Long snapper Nick Sundberg entered the locker room Monday at Redskins Park with a cast that extended past his elbow, the result of suffering a broken left arm in the second quarter of the Redskins' 40-32 victory at New Orleans on Sunday.
On Washington's first punt, which would be blocked and result in a Saints touchdown, Sundberg said his arm caught between safety Reed Doughty's face mask and another helmet, leading to a break of the ulna bone.
Yet Sundberg stayed in for eight more snaps, despite excruciating pain.
"I think at the end of the day, you have to look at yourself and see what you're made of," he said. "It was a test to myself. It was pretty terrible, but I felt like I really didn't have another option."
Coach Mike Shanahan said Sundberg would not be available for this week's game at St. Louis and that the team would bring in candidates for the position.
"The biggest disappointment for myself is that now, moving forward, if I do have to sit and watch from the sideline, I've never done that before," Sundberg said. "I've never missed a game. That will be the most difficult part."
Still, Sundberg's gritty effort drew praise from his teammates, who were impressed with the snapper's resolve.
"When you see a guy doing that, it makes your tweaked ankles and tweaked hamstrings and your little aches and pains not seem so bad," nose tackle Barry Cofield said. "It's inspiring."
In other injury news, Shanahan reported that X-rays on Pierre Garcon's foot were negative but that it remained "sore," and said safety Jordan Bernstine would miss the rest of the season after tearing ligaments in his right knee.
The Redskins placed Bernstine on the Reserve/Injured list later Monday and signed free agent safety Jordan Pugh to take his roster spot. Pugh, 24, played in 27 games the last two seasons for the Carolina Panthers.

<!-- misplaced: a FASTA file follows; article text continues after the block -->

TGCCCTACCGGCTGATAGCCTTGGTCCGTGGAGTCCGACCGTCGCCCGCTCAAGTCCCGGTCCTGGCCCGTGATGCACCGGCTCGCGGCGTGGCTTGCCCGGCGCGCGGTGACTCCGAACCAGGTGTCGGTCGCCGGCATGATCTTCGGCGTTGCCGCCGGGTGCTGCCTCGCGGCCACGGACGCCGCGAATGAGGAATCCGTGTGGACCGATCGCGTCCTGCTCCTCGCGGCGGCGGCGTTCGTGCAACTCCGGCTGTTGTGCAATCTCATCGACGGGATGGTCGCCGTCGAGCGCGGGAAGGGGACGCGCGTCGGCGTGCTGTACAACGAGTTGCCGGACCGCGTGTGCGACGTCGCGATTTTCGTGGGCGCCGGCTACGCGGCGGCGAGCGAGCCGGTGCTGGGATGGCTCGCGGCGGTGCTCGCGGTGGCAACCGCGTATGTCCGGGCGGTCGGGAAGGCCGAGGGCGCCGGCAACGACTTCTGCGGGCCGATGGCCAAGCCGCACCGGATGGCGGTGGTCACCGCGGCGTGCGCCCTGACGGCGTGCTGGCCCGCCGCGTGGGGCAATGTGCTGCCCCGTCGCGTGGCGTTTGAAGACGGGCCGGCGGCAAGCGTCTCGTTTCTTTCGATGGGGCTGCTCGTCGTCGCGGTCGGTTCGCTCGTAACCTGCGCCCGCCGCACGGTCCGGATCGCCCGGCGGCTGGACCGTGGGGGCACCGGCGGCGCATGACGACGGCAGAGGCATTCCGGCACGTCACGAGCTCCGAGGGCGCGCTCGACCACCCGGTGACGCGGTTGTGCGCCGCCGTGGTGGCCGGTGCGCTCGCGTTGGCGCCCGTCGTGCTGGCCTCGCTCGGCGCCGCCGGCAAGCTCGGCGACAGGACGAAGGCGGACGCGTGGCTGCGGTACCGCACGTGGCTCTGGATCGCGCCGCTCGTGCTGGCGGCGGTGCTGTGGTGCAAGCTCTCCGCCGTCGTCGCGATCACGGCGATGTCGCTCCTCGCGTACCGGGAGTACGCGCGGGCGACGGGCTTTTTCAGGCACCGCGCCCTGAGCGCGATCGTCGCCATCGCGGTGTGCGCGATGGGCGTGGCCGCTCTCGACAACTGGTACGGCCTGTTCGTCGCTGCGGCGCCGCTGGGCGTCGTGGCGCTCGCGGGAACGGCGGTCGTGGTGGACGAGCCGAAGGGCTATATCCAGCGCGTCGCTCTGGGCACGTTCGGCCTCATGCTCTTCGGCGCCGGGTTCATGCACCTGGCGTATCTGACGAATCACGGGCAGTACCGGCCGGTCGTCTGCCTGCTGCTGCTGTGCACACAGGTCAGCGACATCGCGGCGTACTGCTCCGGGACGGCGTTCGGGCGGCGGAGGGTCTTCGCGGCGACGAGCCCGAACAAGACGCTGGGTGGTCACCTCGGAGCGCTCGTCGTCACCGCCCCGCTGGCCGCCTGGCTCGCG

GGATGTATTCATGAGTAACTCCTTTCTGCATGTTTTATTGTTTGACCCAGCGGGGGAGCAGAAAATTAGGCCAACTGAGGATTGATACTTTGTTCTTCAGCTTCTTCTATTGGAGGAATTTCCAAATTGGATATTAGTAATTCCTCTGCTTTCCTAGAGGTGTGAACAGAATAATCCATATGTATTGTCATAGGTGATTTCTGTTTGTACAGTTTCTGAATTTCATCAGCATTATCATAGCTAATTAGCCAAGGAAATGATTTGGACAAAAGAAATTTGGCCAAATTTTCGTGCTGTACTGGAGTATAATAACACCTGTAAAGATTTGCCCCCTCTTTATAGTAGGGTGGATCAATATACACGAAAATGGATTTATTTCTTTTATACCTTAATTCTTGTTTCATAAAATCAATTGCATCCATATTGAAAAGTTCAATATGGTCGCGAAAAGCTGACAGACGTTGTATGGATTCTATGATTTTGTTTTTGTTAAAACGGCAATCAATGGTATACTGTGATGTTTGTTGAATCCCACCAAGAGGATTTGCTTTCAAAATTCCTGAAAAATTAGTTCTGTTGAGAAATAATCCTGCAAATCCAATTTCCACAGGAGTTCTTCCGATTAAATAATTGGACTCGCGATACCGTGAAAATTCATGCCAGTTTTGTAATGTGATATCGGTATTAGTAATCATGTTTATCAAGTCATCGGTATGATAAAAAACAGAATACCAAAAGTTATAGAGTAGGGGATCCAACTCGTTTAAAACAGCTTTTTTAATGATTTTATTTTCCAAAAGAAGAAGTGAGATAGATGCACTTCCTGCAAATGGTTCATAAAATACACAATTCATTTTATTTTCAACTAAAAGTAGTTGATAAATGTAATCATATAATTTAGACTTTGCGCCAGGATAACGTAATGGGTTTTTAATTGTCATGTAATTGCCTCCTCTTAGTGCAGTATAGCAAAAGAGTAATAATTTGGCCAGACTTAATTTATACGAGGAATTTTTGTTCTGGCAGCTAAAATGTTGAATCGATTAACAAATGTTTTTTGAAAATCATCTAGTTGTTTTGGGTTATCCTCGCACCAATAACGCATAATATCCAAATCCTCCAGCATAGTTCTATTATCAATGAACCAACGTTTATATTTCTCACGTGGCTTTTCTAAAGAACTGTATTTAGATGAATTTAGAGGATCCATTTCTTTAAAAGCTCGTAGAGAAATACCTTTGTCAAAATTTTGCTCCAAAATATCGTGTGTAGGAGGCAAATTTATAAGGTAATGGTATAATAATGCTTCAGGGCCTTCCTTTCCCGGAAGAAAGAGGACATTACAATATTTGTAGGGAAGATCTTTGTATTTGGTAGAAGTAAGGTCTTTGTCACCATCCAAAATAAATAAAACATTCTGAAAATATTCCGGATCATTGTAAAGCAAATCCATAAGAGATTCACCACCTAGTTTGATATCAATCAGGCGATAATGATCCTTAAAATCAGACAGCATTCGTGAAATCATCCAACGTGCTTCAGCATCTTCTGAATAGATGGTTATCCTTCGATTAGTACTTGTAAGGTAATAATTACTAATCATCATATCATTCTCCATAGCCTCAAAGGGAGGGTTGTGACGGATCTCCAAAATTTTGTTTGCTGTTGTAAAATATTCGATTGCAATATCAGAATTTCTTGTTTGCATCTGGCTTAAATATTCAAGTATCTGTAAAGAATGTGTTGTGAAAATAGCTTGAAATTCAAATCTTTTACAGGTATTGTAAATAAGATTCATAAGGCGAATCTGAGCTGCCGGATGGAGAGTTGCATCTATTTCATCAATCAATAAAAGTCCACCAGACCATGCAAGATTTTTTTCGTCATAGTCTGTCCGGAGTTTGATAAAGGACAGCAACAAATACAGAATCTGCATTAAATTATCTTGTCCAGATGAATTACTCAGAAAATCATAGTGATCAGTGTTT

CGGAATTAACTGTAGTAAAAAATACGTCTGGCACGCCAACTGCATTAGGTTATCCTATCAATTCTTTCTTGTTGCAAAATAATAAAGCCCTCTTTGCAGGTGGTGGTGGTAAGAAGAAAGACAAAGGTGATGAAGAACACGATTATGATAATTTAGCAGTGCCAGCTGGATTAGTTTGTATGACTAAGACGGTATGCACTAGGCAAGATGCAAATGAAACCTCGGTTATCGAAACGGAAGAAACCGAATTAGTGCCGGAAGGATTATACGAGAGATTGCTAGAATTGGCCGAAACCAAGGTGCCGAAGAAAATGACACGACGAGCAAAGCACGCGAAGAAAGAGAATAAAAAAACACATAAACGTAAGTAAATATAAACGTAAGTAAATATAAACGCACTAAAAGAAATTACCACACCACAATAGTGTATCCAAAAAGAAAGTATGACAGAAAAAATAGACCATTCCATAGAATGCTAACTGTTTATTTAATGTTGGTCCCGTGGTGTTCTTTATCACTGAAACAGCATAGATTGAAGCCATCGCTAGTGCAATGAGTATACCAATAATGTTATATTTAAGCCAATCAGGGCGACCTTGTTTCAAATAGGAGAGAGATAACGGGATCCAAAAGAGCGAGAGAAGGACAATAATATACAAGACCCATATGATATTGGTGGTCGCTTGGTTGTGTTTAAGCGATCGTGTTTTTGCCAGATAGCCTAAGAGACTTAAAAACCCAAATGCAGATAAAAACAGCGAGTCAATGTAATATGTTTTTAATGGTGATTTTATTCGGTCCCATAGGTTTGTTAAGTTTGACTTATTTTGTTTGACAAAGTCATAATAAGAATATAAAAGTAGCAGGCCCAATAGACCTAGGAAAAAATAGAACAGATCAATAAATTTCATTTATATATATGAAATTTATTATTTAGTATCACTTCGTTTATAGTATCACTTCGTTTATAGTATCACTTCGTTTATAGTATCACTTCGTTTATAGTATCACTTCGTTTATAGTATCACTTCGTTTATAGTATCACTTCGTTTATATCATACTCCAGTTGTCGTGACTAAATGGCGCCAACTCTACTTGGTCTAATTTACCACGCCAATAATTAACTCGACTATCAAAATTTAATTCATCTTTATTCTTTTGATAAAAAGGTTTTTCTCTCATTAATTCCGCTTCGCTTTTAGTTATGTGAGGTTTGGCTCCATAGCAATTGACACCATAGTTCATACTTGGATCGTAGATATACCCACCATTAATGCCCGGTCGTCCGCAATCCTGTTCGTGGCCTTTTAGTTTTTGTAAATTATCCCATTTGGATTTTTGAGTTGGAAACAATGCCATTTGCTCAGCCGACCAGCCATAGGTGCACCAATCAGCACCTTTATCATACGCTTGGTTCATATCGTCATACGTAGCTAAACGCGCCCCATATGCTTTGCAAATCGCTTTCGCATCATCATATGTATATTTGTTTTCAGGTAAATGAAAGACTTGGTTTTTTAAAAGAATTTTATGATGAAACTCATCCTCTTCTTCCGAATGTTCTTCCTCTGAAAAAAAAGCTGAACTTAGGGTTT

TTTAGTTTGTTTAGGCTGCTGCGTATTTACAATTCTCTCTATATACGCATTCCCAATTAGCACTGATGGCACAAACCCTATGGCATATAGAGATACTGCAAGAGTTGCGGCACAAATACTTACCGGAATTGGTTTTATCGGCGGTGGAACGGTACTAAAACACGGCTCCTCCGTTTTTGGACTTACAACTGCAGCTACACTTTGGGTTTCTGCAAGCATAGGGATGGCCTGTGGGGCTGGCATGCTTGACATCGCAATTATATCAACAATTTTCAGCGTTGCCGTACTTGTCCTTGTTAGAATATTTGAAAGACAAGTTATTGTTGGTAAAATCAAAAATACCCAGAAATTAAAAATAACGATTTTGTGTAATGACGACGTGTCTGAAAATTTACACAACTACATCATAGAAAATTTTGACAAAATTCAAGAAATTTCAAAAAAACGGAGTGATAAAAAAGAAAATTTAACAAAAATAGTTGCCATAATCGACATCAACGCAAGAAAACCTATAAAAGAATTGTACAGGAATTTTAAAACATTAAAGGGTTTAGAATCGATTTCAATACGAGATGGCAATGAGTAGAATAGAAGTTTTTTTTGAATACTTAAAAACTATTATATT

The challenge facing the Redskins defense going into Week 1 was huge — find a way to slow the explosive Saints offense and All-Pro quarterback Drew Brees.
And even though the final score might suggest otherwise, it was mission accomplished.
Brees threw for 339 yards, but he completed only 46.2 percent of his passes while Washington held the Saints' ground game to just 32 yards on 10 attempts. And despite running 64 plays, New Orleans only possessed the ball for 20:50.
"You could play all day at that pace," nose tackle Barry Cofield said. "You start getting a little tight on the sideline sitting around so much."
The Redskins made life miserable for Brees, getting consistent upfield push against the Saints' offensive line, effectively snuffing out the rushing attack and forcing Brees to scramble.
"We made him run all over the place," defensive lineman Adam Carriker said. "We were hitting him. I felt like we were pressing the pocket and making him dance all over. He's not the tallest guy in the world, so it makes it hard for him to throw."
One win at a time
The Redskins are 1-0 for the third straight season, but after beating Dallas in 2010 and the New York Giants in 2011 only to finish in last place both seasons, no one is putting too much stock in Sunday's win.
"It was huge for us to beat the Saints, but we have to forget about it," linebacker Brian Orakpo said. "Everybody has to be on the same page and not be celebrating like we won the Super Bowl already. We just have to continue to work, progress and get better like we did against these guys."
Shanahan also was quick to tell his team not to get ahead of itself.
"As I said to our team after the game, it's one game," he said. "We've got 15 left. Our football team is mature enough to understand that it was a nice win, but it was one win. What you do over the course of the season dictates what type of team you are."
Back in the trenches
Guard Kory Lichtensteiger finally returned to the field Sunday after missing nearly a year with a torn right ACL, which he suffered last October against Philadelphia.
"You kind of forget how sore you get after an NFL game," said Lichtensteiger, who missed all four preseason games after aggravating the injury during training camp. "The second half for me was better than the first. It's been a long time, so there was a little acclimation period I had to get through."
Shanahan was pleased with Lichtensteiger's play after such a long period of inactivity.
"I thought Kory did a great job considering he hadn't played in a game-type situation," Shanahan said. "To be able to play as many plays as he played at the level he played at, I was very pleased."